With several more teams looking to dump players than are seeking to acquire them, plus the likely end of draft-pick compensation for the loss of free agents, it’s very much a buyer’s market on the trade front right now. That condition was hammered home on Thursday, when the White Sox sent two-time all-star Ray Durham to the Athletics, along with cash toward the remainder of Durham’s $6.3 million salary for 2002. In exchange, Chicago received Triple-A righthander Jon Adkins, who has a live arm—but also a 6.03 ERA at Triple-A Sacramento.
Durham, 30, was an American League all-star in 1998 and 2000. He has recovered from a slow start this year to hit .299-9-48 in 96 games and rank among the AL leaders in runs (71), stolen bases (20) and on-base percentage (a career-high .390). His defense is not a strength, but he’s a top-notch leadoff hitter and will be a significant upgrade over rookie Mark Ellis, who has been starting at second base and batting first for Oakland. A career .278-106-484 hitter with 291 steals in 1,146 games, Durham will become a free agent at the end of the season.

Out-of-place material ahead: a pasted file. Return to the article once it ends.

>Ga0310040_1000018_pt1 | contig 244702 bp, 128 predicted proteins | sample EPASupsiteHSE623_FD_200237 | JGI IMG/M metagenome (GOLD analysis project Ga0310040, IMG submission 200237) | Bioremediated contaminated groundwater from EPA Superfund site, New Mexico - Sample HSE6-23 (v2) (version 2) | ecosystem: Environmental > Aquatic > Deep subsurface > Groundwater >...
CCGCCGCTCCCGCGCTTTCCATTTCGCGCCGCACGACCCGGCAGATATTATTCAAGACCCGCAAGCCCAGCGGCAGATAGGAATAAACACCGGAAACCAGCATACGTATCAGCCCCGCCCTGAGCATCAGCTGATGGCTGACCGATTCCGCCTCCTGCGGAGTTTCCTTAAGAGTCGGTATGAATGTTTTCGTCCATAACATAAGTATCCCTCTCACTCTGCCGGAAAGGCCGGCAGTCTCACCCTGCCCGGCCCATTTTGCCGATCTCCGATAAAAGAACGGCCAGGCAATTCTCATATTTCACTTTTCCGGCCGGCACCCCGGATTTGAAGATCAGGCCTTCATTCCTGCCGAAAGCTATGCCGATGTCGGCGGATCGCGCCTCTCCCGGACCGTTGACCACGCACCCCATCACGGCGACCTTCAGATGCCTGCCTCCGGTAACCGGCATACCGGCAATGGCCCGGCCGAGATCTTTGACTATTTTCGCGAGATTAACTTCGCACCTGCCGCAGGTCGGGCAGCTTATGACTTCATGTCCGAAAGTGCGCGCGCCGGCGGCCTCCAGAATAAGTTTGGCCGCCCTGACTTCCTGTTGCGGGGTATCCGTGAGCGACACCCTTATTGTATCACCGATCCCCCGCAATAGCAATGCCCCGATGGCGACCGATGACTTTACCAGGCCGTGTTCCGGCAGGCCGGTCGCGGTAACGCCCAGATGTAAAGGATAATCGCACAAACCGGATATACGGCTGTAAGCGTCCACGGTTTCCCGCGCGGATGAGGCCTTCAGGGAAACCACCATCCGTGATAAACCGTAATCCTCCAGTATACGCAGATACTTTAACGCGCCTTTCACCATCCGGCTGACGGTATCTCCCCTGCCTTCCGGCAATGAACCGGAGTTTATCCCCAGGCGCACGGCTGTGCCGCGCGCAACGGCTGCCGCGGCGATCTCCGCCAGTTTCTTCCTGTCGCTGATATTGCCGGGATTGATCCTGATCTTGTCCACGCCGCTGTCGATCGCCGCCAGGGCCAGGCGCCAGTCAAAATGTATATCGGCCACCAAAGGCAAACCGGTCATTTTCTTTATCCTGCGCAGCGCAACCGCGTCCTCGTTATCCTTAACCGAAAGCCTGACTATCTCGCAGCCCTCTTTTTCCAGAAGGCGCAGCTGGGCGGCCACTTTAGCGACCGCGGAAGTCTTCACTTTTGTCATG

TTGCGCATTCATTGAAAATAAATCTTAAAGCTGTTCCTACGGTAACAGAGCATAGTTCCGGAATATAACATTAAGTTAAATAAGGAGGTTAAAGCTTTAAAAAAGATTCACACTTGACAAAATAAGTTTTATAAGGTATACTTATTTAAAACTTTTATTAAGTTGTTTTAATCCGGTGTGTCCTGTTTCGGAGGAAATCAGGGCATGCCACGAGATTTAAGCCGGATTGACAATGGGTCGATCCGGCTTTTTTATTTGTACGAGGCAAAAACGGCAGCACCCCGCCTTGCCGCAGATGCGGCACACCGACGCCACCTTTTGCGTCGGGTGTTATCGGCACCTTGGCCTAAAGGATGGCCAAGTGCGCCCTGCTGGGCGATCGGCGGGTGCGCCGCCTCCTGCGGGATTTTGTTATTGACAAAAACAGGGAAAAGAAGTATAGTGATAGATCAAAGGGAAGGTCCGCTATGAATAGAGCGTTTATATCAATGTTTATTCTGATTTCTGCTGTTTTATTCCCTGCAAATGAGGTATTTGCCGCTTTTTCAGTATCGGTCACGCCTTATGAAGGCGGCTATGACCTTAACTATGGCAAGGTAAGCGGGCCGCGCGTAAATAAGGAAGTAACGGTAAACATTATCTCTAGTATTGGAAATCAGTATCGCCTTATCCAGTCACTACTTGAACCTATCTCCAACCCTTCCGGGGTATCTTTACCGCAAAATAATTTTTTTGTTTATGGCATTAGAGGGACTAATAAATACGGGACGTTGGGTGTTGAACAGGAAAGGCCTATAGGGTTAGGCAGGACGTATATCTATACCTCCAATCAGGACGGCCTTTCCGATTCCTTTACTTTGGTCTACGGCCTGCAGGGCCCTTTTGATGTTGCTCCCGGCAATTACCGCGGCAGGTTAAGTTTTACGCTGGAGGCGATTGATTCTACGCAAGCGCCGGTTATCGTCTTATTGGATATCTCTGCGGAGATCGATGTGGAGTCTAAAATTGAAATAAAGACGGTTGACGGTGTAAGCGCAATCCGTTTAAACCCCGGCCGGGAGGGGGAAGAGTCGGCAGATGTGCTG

Durham’s pending free agency contributed heavily to the decision to deal him, as the White Sox are looking to trim payroll and have three Triple-A middle-infield prospects as potential replacements: Willie Harris, Tim Hummel and D’Angelo Jimenez. Chicago general manager Kenny Williams said that another factor in the trade was getting a chance to see Harris play regularly in the majors. But no matter what spin is put on this transaction, Chicago got very little in return.
Adkins, 24, has intriguing stuff: a 90-94 mph fastball with good sink and a plus slider. He also throws a changeup and a splitter, which aren’t as refined as his two best pitches. Despite his arsenal, however, the 1998 ninth-round pick out of Oklahoma State doesn’t show consistent command in the strike zone and gets hits hard and often. In 97 innings at Sacramento, he gave up 139 hits and 33 walks, while striking out 76. He had Tommy John surgery in 1999 that kept him out of most of the following season.